Vita sees me hit the mat and assumes “floor time = playtime” and immediately pounces into the Sun Salutation.  She sits on my legs while I Cat/Cow and the restorative Child’s Pose is a clear signal to lick my face and nibble on my hair.  The pinnacle of fun is Downward Facing Dog where the two dogs immediately see a perfect tent for wrestling under.

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Post-yoga nap.

Today I will venture into a hot yoga class and work the muscles a little deeper and as always it will be an invigorating, peaceful experience and I will miss my furry yoga buddies when I Down Dog.

Namaste.

Hillary D.

Dishwater Tears

Dishwater Tears

This winter of snowdrifts and deep cold has been a blessing.  Like all big winter years I’ve had some challenges, my furnace became stingy with heat output and the hot water heater took note and is withholding hot water.   I even climbed up in to a very awkward attic space to look at the furnace (thank you yoga!) thinking there might be an obvious part lying on the attic insulation.  There wasn’t,  and if there was I wouldn’t have the faintest idea what to do next, but it was an adventure!  I have no idea how that furnace will someday be replaced with its given location.

These normal home owner issues always bring my head back to the tiny house, and the potential issues that water and heat might face.  The extra time indoors has allowed me to research and plan. It reminds me of pre-trip planning when I’m traveling somewhere new, it’s part of the journey and can save you many headaches before arriving to the destination.  If I had jumped right into building the plans I had purchased I wouldn’t have the redesign that better suits me.

I spent my Friday night tackling the craft cupboard, which holds many clues that we were a former home schooling family.  How wonderful that I work for a school that has two amazing art classrooms, a pottery room AND a Makerspace…I know exactly where all these cast-off art supplies can be put to good use.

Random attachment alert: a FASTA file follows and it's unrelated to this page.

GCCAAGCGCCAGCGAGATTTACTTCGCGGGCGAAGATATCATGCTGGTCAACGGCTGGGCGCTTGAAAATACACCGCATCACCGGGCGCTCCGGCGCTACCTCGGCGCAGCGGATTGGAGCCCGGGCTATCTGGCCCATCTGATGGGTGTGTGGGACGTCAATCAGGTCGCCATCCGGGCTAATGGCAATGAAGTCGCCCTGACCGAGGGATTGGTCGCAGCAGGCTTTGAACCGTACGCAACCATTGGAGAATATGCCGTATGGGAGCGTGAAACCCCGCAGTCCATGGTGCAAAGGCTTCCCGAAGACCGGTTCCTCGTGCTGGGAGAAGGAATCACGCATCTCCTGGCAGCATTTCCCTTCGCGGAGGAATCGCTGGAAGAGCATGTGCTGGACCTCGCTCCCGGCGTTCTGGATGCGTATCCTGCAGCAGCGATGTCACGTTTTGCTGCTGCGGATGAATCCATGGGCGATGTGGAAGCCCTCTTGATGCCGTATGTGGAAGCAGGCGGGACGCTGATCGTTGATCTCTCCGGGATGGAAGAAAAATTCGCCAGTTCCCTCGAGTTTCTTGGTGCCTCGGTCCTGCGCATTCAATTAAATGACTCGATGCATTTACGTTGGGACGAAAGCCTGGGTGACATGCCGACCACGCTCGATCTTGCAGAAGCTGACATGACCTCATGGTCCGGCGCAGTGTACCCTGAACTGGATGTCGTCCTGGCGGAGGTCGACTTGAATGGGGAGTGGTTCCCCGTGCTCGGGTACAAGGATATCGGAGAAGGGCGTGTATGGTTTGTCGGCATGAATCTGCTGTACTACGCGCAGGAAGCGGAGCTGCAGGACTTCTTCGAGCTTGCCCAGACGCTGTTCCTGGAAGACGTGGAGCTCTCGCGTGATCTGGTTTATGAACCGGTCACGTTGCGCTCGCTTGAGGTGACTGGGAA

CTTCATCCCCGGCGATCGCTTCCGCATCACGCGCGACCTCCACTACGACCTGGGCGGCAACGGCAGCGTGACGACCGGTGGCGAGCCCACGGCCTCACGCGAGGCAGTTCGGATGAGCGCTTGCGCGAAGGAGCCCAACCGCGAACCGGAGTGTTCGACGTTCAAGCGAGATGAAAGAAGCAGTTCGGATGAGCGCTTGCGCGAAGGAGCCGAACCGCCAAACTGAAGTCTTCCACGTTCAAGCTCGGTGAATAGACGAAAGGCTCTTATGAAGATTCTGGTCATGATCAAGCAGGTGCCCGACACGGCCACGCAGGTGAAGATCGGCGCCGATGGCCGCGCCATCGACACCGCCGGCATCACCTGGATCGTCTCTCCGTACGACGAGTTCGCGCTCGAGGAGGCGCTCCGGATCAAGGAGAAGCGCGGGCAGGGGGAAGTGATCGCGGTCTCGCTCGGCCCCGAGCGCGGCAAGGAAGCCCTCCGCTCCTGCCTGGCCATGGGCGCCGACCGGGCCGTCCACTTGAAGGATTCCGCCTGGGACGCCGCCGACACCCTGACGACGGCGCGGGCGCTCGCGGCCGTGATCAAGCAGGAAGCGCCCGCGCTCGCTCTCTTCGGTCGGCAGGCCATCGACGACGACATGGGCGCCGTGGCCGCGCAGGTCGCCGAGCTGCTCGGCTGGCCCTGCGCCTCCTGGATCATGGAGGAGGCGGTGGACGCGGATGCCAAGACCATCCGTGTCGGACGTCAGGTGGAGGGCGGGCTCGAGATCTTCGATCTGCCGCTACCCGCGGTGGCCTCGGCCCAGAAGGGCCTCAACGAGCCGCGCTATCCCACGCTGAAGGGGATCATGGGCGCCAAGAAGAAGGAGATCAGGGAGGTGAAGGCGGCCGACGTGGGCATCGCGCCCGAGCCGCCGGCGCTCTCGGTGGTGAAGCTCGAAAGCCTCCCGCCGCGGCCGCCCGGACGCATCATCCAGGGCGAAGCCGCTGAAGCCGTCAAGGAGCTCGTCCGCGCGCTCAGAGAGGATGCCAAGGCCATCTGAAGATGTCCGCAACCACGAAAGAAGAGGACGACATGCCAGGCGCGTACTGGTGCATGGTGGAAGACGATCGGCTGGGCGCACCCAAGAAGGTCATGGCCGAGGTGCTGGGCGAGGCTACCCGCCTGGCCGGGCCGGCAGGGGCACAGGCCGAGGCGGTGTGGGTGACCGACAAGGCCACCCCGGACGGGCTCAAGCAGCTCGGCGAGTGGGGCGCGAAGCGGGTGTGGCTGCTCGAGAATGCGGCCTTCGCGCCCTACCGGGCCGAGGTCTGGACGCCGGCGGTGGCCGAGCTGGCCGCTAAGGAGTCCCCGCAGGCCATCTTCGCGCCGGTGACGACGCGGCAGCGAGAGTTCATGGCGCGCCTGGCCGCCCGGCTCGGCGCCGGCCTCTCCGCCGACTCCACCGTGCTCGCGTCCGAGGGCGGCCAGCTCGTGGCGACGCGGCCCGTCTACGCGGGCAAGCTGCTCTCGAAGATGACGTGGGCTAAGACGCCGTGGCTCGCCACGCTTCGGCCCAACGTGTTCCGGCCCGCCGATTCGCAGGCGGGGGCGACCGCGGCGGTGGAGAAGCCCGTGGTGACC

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Piles of extra art supplies

Doing dishes over winter break started to get under my skin.  The dishwasher seemed to be endlessly full as well as the sink and the dish drainer … we have too many dishes. I emptied all the cupboards and started a new discard corner in my daughters empty room.  My kids will each receive a box of really pretty items when it comes time to set up their own living space.

I won’t have a dishwasher in the tiny house, so after bringing down the sheer number of dishes we use I decided to go on a dishwasher ban to see how washing dishes by hand day in and day out sits with me.   I ask Alexa to play some music, light a candle on the windowsill, and fill the sink with hot soapy water (when the hot water heater is feeling generous).  Turning this daily chore into an opportunity to think has turned doing dishes into therapeutic motion, there are days the dishwater mixes with tears.

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My therapy office.

I’ll be just fine without the modern dishwasher, both my dishes and my emotions will get a good scrubbing.  I will however need a good supply of this awesome product as my hands take the brunt of cold and hot.

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The best hand cream ever!

Thanks for all the great support and feedback as I share this trek, looking forward to posting my first construction photos in the summer sun.

Be Well Friends.

Hillary D.

Honor the Ending & the Beginning

Honor the Ending & the Beginning

Honor the Ending – The journey of a year is drawing to a close. Honor the lessons you’ve learned, and the people who helped you learn them. Honor the journey your soul mapped out for you.  Trust all the places you’ve been.

Honor the Beginning – Beginnings hold the promise of new lessons to be learned, new territory to be explored, and old lessons to be recalled, practiced, and appreciated. Beginnings  hold ambiguity, promise, fear, and hope.

Melody Beattie – Journey to the Heart

2016 has come to a close and 2017 has dawned with a full on blizzard. It feels good to be hunkered down with a cup of hot coffee in a quiet house with nowhere to be, the perfect opportunity to reflect and think, to honor the ending and the beginning.

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2016 Ending in Brilliant Sunlight

The 2016 journey has never been boring, it was full of insight and brought a focused energy to the new year.  Laughter, tears, hope and faith lived together in the perfect harmony they were meant to have.  My family, friends, coworkers, students, furry companions, community and our nation taught me infinite lessons.  Through the beauty of compassion, generosity, and forgiveness and through the uglier sides of anger, bitterness, and pride the lessons came and I am a better human for all of them.

I look forward to this up and coming year, the unfamiliar territory ahead contains both excitement and healthy fear.

Tiny House 2017